Evita Vasiljeva

NEWS______ CV       _____PUBLICATIONS ____

  1. My Room is in the Corner, 2018
    160 x 160 x 160 cm
    High density polystyrene, epoxy coating, epoxy spray paint 

    HYBRIDS, group exhibition, Lustwarande, Tilburg, NL

    Photography: Gert Jan van Rooij

  2. Evita Vasiljeva – My Room Is in the Corner (2018)

    The art of Evita Vasiljeva (b. Riga, Latvia, 1985, lives and works in Riga) comes about through a reaction to the space for which it is made. The work, which encompasses sculpture, video and performance, often develops out of her fascination with the location and the associations it evokes. In the case of Hybrids, this was her first encounter with De Oude Warande, when it constantly looked as if it were about to start raining. However, there was hardly any water to be seen. The many drainage ditches in the park were as dry as a bone. The thought of rain in this dry setting gave her the idea of a robust sculpture of intersecting drainage channels, running downwards at an angle.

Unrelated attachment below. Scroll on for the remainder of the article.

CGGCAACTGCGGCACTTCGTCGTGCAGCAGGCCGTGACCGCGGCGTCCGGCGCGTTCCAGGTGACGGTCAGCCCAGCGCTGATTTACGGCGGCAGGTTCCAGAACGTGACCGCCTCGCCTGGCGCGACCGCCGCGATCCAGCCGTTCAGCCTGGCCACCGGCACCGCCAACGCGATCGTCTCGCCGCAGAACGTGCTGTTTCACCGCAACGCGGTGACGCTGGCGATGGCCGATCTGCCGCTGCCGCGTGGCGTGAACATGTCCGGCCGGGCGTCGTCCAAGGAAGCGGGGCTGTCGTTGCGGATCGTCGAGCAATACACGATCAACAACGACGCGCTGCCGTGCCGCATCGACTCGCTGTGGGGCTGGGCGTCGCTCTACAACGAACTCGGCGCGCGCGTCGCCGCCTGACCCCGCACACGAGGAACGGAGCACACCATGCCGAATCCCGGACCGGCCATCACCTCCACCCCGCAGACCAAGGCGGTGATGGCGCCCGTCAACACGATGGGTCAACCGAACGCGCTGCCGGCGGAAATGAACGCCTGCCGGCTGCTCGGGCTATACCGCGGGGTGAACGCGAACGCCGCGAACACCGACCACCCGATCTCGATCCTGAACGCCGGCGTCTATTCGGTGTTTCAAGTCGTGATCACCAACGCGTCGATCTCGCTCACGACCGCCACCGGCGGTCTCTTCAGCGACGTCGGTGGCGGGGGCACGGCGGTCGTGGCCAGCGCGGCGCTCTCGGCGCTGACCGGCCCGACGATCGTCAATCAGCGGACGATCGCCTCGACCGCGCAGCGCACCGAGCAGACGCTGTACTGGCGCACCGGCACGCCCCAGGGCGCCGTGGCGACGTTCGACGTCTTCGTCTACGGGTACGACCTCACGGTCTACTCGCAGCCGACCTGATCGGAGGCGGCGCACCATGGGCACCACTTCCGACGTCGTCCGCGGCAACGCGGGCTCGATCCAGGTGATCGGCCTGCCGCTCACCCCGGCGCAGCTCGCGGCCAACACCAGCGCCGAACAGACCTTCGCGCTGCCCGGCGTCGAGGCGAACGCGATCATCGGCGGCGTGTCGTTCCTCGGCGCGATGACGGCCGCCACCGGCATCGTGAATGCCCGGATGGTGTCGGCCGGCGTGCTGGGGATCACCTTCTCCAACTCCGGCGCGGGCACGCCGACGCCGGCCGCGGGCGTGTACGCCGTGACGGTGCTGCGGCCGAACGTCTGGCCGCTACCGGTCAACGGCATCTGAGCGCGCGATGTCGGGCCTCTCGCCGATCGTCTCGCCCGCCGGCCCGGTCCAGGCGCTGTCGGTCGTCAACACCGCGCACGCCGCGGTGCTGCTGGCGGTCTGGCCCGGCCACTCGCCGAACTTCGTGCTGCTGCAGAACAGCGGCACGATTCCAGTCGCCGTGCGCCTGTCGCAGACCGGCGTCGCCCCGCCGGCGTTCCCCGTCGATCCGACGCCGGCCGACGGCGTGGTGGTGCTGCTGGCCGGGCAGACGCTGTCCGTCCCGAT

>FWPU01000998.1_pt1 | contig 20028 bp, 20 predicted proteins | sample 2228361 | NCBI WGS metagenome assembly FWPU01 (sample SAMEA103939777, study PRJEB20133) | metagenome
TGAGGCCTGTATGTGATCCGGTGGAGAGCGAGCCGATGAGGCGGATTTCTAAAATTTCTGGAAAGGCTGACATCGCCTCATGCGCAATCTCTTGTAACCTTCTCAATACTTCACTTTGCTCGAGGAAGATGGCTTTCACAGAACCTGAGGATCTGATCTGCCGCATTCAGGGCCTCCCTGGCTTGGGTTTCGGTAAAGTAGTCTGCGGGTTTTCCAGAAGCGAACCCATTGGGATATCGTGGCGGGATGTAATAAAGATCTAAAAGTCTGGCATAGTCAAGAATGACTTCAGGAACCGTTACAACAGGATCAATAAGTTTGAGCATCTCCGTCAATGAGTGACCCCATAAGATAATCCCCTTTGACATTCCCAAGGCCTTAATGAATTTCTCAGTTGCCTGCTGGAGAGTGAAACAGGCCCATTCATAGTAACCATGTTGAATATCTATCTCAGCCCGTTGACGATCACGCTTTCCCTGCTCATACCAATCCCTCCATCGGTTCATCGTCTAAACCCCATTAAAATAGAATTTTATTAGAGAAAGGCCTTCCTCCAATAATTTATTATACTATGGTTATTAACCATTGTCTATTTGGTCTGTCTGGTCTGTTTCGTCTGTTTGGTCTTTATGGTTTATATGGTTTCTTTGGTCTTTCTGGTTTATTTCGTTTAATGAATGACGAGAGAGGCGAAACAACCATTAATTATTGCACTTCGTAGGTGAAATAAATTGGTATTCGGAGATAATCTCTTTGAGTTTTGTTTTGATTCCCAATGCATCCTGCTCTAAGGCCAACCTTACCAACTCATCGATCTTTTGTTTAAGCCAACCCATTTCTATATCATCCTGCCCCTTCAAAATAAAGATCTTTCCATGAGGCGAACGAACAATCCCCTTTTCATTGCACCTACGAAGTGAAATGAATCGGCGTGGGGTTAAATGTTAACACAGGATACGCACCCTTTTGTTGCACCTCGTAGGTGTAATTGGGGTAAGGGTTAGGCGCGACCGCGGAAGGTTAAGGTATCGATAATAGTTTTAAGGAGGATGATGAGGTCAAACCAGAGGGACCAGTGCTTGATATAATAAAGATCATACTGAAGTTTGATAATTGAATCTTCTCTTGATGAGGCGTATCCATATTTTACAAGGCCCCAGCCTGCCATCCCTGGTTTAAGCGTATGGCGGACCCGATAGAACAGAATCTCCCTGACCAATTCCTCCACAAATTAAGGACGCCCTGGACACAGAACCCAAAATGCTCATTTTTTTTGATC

Vasiljeva deliberately makes art that is close to reality. An unwitting passer-by could easily think that it was an industrial object that had been left behind for being useless or perhaps too heavy to move. It is precisely this lack of clarity about the object in relation to its surroundings that the artist investigates through her practice. The title of this work, My Room Is in the Corner, is closely connected to this notion. Every word has meaning but the logic seems strange. The quote is supposedly from Ludwig Wittgenstein, the Austrian–British philosopher, who made an important contribution to the development of linguistic philosophy and the foundations of logic. Wittgenstein used the sentence as an example to show that words acquire meaning only in a context. The context is the complete environment in which something gains its meaning. This can be surrounding text but also a situation or the people involved.

    In her practice, physical work and intellectual exertion occur simultaneously and usually in situ. This results in objects in which the production process is visibly present and which often appear unfinished or used, as if they themselves have had – or could have – a function in a construction process. The artist also planned to take this approach for Hybrids. Vasiljeva chose a material and production method that could only be produced in a workshop, although still involving great physical exertion. The artist called her work ‘a physical expansion of thoughts’. That made this sculpture the physical manifestation of an artist’s thoughts in a park on a rainy day.

Evita Vasiljeva ©

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